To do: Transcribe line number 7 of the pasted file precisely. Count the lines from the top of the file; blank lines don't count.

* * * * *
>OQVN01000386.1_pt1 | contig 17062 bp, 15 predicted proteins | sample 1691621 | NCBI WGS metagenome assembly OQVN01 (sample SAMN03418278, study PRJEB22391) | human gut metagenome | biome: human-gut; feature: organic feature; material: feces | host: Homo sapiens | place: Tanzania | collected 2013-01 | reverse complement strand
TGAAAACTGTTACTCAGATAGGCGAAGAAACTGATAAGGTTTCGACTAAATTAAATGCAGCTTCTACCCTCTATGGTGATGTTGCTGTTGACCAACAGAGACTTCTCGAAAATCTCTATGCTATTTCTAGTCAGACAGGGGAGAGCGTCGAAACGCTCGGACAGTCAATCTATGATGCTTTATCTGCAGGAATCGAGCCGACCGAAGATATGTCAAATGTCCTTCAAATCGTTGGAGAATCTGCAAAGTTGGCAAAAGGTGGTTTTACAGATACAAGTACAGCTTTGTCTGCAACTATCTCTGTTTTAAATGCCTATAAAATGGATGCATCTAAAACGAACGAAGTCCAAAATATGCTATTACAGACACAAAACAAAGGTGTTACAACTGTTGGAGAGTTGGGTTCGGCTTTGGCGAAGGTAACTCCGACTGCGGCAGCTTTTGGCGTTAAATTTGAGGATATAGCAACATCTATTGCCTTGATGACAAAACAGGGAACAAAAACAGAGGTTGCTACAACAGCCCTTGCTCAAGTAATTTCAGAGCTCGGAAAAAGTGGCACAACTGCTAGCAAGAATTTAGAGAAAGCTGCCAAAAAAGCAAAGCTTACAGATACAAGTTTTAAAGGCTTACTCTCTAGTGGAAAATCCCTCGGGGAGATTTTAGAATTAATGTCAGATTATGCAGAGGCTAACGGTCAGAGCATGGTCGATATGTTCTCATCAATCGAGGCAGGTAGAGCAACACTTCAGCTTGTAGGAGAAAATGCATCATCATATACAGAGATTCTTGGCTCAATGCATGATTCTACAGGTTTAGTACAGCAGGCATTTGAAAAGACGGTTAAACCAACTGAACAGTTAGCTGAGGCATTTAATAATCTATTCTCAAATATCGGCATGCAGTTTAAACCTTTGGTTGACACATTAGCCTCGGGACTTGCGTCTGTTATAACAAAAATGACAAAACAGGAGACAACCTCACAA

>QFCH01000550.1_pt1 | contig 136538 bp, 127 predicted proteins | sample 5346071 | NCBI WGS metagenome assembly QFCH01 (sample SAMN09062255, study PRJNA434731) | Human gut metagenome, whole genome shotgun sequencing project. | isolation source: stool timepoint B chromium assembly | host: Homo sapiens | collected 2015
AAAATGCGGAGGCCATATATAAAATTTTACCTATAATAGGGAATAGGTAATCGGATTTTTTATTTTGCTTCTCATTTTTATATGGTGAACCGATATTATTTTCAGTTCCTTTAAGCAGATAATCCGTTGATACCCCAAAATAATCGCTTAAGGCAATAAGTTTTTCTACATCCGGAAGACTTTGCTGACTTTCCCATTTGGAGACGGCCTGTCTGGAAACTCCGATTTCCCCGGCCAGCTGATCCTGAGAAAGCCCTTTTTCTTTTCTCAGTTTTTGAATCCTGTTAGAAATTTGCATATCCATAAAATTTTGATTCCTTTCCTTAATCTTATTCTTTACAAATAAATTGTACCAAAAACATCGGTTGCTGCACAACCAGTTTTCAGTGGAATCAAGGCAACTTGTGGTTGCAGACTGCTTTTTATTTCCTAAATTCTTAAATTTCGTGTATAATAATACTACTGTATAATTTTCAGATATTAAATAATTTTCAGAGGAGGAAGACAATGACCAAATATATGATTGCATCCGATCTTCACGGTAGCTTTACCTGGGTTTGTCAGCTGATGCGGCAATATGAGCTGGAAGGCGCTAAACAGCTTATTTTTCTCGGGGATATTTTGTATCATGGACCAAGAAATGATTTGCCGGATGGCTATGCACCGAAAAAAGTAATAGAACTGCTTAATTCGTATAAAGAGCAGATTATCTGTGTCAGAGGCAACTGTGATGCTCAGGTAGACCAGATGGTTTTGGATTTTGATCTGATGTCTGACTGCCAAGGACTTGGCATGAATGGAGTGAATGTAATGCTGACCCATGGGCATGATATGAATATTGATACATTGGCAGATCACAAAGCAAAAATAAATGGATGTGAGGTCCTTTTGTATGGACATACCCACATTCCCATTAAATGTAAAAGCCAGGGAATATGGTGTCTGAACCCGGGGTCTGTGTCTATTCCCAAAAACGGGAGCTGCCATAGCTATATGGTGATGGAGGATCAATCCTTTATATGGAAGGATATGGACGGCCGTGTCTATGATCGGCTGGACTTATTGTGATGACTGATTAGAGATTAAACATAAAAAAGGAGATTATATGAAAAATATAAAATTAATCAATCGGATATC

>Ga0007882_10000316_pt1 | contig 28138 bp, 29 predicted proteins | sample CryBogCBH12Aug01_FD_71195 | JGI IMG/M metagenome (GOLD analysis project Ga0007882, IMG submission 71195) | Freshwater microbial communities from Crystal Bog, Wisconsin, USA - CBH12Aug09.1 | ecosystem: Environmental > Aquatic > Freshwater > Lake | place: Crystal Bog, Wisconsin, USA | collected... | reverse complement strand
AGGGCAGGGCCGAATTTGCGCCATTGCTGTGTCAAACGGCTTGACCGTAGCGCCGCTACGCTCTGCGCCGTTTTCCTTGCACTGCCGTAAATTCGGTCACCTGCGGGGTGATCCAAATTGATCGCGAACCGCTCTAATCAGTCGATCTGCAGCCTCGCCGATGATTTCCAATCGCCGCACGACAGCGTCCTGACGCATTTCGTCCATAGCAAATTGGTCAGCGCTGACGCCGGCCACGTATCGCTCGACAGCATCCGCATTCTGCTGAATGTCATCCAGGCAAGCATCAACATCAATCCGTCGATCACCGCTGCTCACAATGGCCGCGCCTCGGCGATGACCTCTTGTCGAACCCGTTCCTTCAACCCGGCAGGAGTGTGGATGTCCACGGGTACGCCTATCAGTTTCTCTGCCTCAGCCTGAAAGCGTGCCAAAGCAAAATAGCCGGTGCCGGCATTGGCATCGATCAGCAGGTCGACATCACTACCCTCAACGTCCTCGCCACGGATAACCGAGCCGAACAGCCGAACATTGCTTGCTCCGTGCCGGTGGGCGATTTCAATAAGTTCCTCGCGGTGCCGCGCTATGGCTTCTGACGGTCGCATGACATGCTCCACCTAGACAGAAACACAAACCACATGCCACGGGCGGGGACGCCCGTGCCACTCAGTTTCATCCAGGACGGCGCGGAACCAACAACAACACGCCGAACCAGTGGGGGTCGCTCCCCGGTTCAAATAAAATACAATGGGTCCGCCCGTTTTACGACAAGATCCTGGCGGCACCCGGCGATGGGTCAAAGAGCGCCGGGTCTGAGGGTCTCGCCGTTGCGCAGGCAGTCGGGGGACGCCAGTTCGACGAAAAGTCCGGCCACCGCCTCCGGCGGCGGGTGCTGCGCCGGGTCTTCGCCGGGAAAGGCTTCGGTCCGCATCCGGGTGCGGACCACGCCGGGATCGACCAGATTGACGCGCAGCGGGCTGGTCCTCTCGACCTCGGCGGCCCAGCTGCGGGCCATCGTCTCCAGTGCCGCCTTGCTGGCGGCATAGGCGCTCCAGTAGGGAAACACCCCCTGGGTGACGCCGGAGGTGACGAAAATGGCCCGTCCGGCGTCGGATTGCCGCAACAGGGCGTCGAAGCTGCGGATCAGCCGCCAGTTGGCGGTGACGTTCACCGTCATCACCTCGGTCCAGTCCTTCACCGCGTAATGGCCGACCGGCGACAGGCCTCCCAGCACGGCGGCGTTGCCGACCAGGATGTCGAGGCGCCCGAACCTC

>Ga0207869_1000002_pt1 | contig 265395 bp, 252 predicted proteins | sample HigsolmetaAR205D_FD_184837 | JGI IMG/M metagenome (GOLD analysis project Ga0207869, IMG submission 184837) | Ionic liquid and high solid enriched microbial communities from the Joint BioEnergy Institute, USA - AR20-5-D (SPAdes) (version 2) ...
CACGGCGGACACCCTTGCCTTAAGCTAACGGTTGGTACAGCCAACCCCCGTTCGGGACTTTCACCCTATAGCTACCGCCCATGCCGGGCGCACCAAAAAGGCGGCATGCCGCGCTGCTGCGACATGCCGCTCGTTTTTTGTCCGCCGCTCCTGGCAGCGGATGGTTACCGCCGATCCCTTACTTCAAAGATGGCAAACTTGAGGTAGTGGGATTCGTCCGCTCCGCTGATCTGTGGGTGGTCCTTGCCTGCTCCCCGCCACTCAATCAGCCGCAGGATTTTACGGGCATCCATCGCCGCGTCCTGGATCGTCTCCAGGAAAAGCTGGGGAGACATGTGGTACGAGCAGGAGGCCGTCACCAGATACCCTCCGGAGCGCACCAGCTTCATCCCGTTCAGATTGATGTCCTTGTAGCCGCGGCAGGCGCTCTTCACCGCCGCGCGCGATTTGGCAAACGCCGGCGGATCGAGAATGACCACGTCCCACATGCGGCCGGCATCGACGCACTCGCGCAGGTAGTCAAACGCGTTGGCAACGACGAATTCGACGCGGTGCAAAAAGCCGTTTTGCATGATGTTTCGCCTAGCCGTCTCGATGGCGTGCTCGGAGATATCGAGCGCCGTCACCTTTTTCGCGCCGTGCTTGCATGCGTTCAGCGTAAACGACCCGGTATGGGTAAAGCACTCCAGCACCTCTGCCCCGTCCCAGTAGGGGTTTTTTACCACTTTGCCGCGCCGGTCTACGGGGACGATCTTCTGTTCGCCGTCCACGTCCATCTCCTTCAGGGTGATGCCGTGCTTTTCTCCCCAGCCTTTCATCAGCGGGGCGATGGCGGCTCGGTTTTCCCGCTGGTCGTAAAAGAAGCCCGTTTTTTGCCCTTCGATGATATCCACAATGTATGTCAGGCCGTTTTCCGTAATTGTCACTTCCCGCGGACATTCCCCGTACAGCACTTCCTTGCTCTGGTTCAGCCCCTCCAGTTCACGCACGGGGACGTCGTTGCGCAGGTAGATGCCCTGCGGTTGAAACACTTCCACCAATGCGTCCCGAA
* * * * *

>Ga0207869_1000002_pt1 | contig 265395 bp, 252 predicted proteins | sample HigsolmetaAR205D_FD_184837 | JGI IMG/M metagenome (GOLD analysis project Ga0207869, IMG submission 184837) | Ionic liquid and high solid enriched microbial communities from the Joint BioEnergy Institute, USA - AR20-5-D (SPAdes) (version 2) ...